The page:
With both investors and manufacturers constantly seeking out new sources of rare earth supply, more and more companies are ramping up their efforts to commence production. Rare Earth Investing News (REIN) sat down with Marc LeVier, the newly appointed president and CEO of Great Western Minerals Group (TSXV:GWG), a company engaged in becoming an integrated rare earth producer.
Great Western Minerals Group (GWMG) holds 100-percent equity ownership in Rare Earth Extraction Co. Limited, which in turn owns a 74-percent equity interest in the Steenkampskraal (SKK) mine in South Africa. The company also has interests in four active rare earth exploration and development properties in North America.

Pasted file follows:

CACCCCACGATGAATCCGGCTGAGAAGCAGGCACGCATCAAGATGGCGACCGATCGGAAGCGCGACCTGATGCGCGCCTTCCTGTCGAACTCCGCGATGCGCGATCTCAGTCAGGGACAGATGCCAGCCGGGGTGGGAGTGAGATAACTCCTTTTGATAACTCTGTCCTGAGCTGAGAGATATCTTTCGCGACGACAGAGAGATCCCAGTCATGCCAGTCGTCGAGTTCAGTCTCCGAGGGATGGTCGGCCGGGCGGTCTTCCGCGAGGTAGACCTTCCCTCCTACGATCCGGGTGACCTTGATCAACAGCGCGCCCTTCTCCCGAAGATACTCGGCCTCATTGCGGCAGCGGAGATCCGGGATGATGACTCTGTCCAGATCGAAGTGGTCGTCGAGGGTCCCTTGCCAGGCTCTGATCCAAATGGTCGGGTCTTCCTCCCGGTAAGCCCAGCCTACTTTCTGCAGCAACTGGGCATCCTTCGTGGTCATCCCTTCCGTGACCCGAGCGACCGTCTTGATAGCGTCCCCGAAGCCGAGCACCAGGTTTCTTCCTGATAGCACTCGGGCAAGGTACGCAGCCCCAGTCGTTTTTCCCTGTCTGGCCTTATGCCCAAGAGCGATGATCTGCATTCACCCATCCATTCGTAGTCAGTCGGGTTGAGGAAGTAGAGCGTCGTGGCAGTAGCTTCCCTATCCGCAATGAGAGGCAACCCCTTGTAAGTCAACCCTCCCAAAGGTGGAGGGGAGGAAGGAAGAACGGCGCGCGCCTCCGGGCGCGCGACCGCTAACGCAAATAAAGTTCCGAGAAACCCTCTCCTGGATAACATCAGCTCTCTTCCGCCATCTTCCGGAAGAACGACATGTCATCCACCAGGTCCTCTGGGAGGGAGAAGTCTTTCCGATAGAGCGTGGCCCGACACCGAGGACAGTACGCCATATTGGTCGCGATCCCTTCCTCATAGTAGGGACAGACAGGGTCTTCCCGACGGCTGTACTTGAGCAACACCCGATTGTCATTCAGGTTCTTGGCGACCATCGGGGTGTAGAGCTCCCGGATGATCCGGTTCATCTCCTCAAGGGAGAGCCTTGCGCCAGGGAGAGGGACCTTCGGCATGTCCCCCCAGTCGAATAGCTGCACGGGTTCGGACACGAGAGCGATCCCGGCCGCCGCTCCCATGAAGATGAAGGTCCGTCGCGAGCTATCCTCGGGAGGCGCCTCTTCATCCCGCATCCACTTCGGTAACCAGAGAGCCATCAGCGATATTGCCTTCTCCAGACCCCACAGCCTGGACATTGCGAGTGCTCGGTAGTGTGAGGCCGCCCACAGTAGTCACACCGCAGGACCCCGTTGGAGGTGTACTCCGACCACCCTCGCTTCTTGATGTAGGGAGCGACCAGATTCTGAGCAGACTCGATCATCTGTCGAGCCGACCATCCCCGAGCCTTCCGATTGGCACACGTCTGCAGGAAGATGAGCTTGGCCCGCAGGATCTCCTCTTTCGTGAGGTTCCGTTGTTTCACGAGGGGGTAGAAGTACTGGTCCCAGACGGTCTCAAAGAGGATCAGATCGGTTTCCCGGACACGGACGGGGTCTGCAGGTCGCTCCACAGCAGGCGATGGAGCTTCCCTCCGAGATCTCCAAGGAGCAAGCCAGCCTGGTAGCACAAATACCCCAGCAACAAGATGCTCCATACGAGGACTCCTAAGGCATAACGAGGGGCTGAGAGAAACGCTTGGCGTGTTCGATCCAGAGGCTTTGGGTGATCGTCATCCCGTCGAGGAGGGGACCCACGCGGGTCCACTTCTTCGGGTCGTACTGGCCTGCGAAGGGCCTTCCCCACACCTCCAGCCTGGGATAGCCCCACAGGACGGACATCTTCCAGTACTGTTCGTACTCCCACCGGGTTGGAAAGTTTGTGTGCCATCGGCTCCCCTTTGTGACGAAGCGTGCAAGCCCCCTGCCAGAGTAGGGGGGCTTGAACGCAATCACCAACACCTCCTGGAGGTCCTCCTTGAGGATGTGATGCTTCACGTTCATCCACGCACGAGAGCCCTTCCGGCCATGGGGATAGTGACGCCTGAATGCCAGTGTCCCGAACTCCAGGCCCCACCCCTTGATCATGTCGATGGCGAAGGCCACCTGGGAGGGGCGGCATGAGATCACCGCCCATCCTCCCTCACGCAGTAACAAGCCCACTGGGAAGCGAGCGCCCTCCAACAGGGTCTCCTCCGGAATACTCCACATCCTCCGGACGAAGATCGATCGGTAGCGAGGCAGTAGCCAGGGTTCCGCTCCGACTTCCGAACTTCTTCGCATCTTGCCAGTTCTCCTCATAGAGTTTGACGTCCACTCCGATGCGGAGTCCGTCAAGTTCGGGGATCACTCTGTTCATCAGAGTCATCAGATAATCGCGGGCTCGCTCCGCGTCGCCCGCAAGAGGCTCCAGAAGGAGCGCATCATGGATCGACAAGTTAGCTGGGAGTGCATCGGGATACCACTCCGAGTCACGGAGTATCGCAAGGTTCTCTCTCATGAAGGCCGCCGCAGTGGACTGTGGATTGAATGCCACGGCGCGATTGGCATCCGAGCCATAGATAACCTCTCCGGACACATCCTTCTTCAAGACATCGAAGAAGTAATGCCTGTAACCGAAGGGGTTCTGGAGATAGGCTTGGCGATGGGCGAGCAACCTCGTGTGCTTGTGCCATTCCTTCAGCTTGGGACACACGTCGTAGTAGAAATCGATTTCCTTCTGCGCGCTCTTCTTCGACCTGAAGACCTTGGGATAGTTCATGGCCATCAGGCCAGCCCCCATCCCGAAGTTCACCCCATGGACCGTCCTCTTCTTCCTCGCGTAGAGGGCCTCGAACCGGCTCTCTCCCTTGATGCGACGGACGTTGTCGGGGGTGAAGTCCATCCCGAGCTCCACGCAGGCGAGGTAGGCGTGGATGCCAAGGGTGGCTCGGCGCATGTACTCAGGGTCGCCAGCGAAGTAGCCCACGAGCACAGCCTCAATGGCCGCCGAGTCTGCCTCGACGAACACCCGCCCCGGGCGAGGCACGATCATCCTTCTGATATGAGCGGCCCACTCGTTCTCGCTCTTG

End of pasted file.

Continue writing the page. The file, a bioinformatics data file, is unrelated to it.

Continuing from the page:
REIN: First, congratulations on the new appointment, Marc. As the new CEO of GWMG, what are your short-term goals for the company?ML: To meet all GWMG employees at all levels at each location and to gain a top-down review of the various company functions to better understand the immediate goals and needs of the company. I plan to ensure that the project at SKK continues to progress and achieve the milestones set by the board, while ensuring that the design and plan of operation for producing rare earth products at SKK is optimized and efficient. I will also make myself available to investors and ensure GWMG continues to provide effective communication on objectives and progress and return value to their investment. REIN: GWMG is focused on developing the past-producing SKK mine in South Africa. Can you describe the aims/goals of this project? ML: SKK moves our company toward being a fully integrated rare earth producer. That's unique positioning for any rare earth company outside of China and we intend to be an early mover. Once the mine is producing and the mixed chloride plant and separation plants are in production, we will be the “mines to markets” company we always intended to be. REIN: Let's talk more about the deposit. Historical estimates show a total of about 30,000 tonnes of recoverable total rare earth oxides. Can you put that into perspective compared to say, Molycorp's (NYSE:MCP) Mountain Pass mine or Frontier Rare Earths (TSX:FRO), which is also developing an REE deposit in South Africa? When can investors expect to see an updated NI 43-101 compliant resource estimate? ML: The SKK is a smaller-tonnage, but higher-grade rare earth deposit than almost any other outside of China. Importantly, the expected output from SKK matches up very well, notably with neodymium and praseodymium, with the requirements of our already producing alloy-manufacturing plant, Less Common Metals (LCM). It is an excellent fit and positions our company and its fully integrated model extremely well. Further, we are working on an updated NI 43-101 resource estimate that will be included in our preliminary economic assessment. REIN: Is this project large enough to make an impact on the REE market in terms of prices? ML: There are two answers to that question. First, as an early mover, we believe we have the potential to be a participant before the glut of light rare earth elements (REEs) that the market is anticipating takes hold. Second, our integrated model doesn't require us to be the largest-volume mine. Our margin opportunities come with being our own supplier, which should impact our input costs positively, as well as with being able to provide certainty of supply to our LCM customers, some of whom, it's worth noting, have been with us for upwards of 20 years. REIN: You had senior management roles with Newmont Mining (NYSE:NEM) for over 20 years, including the post of director of metallurgical research and development. As you know, the metallurgy of rare earth deposits can sometimes be quite complicated. Can you comment on the composition of the SKK deposit and how difficult it will be to separate out minerals, including thorium? ML: As you know, I am in a learning phase on this project. However, what I do know is that the mineralogy dictates the process and finer tweaks and adjustments needed in order to optimize recovery. Each deposit is different and requires the same level of testing and examination in order to obtain successful results. That is true of base metals, precious metals, iron ore and REEs. The overall effort is the same and based on similar fundamentals, chemistry and physical characteristics. Additionally, I am learning that we have a fine group of engineers with excellent experience in REEs, and we intend to build on these skills and experiences and add to them. With regards to thorium, we believe there are conventional process conditions that will allow us to separate thorium efficiently. Our studies are ongoing. REIN: The company's flagship asset is located in South Africa — an area that is constantly under the media spotlight. There have been calls from the country's main political party's youth league for mines to be nationalized. Is this a concern for GWMG, and if so, how does the company plan to counter these concerns? ML: It is very important to note one thing — SKK is over near the west coast of South Africa, far from the highly politicized environment near Johannesburg — where the vast majority of reports of conflict occur. GWMG has an excellent relationship with the communities and individuals around our mine site and in Vredendal, a nearby town. GWMG extends the same degree of respect and cooperation with our neighboring communities that we have experienced in our work there. Additionally, there are many examples of business success in South Africa and we believe the country is committed to supporting the businesses that are crucial to its continued growth and success as a nation. REIN: In addition to the exploration program at SKK, GWMG also holds interests in four active rare earth exploration and development properties in North America. Can you describe the potential of these projects and how they fit into the company's overall plans? ML: We are always looking for the next source of supply. As GWMG creates certainty of supply for our LCM customers (by having the SKK REE source up and running), we believe that will lead to further downstream sales opportunities. We view exploration projects as key in that regard. Even if the company does move to spin these off, as we have announced is being evaluated, we plan to maintain an offtake agreement that will secure ourselves a source of supply, just as it would give those projects a market. It's a good deal for both if that strategic option is followed. REIN: What steps is GWMG taking to ensure that it stays ahead of competitors vying for a supply of REEs? ML: The development of SKK is priority number one. Then comes our exploration plans. As we do that, our staff at LCM, it needs to be remembered, have a 20-plus-year history of dealing with their Chinese suppliers. Even though it causes some sleepless nights worrying about sufficient supply, we are treated well, even in times of shortages. REIN: GWMG differs from a number of other REE companies in that it focuses on three core components (exploration, mining and processing). What is the reasoning behind this strategy, and how does it set GWMG apart from its competitors? ML: We believe, and our company has believed from the very outset, that is where the money is. As we close the loop on our fully integrated business model, we expect this strategy to work well for our shareholders. This will not happen overnight and there has been a tremendous effort of dedication, commitment and vision by both founders and investors. We believe the company is effectively transitioning from an exploration company to a mining and production company, and that it is well positioned to succeed. REIN: With a number of western firms advancing projects aimed at breaking the Chinese monopoly on REE production, do you feel that GWMG's projects will attract investor interest moving forward? Why? ML: Firstly, our business model was a groundbreaker. It must be pretty good, as we have seen others try to emulate it. Second, we are making steady progress and remain convinced we will be an early mover outside of China. ML: We are working under the assumption that prices will be fairly stable at least through the medium term. But again, the GWMG value proposition lies within the ability to be our own supplier, at lower cost and with greater certainty, than was the case in the past. REIN: Thank you for taking the time to speak with us. ML: Thank you.